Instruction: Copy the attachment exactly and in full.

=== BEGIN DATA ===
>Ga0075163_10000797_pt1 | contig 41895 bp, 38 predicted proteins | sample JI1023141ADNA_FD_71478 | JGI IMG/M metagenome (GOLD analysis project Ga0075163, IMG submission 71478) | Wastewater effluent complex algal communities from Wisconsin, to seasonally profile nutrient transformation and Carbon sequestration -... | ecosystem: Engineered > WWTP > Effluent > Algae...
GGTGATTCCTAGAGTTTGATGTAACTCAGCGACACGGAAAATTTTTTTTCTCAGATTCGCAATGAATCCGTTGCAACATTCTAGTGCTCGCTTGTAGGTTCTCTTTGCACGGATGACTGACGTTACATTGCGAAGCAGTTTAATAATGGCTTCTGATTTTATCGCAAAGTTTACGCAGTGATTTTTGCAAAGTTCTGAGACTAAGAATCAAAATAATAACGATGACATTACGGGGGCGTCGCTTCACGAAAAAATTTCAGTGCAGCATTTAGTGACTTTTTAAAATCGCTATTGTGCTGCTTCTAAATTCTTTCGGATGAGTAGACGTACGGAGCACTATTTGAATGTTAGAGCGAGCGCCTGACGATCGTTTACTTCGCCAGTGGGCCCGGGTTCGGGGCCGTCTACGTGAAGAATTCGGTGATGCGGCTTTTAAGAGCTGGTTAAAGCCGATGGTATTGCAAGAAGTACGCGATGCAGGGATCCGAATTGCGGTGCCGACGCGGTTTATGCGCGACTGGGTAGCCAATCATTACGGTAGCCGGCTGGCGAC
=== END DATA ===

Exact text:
>Ga0075163_10000797_pt1 | contig 41895 bp, 38 predicted proteins | sample JI1023141ADNA_FD_71478 | JGI IMG/M metagenome (GOLD analysis project Ga0075163, IMG submission 71478) | Wastewater effluent complex algal communities from Wisconsin, to seasonally profile nutrient transformation and Carbon sequestration -... | ecosystem: Engineered > WWTP > Effluent > Algae...
GGTGATTCCTAGAGTTTGATGTAACTCAGCGACACGGAAAATTTTTTTTCTCAGATTCGCAATGAATCCGTTGCAACATTCTAGTGCTCGCTTGTAGGTTCTCTTTGCACGGATGACTGACGTTACATTGCGAAGCAGTTTAATAATGGCTTCTGATTTTATCGCAAAGTTTACGCAGTGATTTTTGCAAAGTTCTGAGACTAAGAATCAAAATAATAACGATGACATTACGGGGGCGTCGCTTCACGAAAAAATTTCAGTGCAGCATTTAGTGACTTTTTAAAATCGCTATTGTGCTGCTTCTAAATTCTTTCGGATGAGTAGACGTACGGAGCACTATTTGAATGTTAGAGCGAGCGCCTGACGATCGTTTACTTCGCCAGTGGGCCCGGGTTCGGGGCCGTCTACGTGAAGAATTCGGTGATGCGGCTTTTAAGAGCTGGTTAAAGCCGATGGTATTGCAAGAAGTACGCGATGCAGGGATCCGAATTGCGGTGCCGACGCGGTTTATGCGCGACTGGGTAGCCAATCATTACGGTAGCCGGCTGGCGAC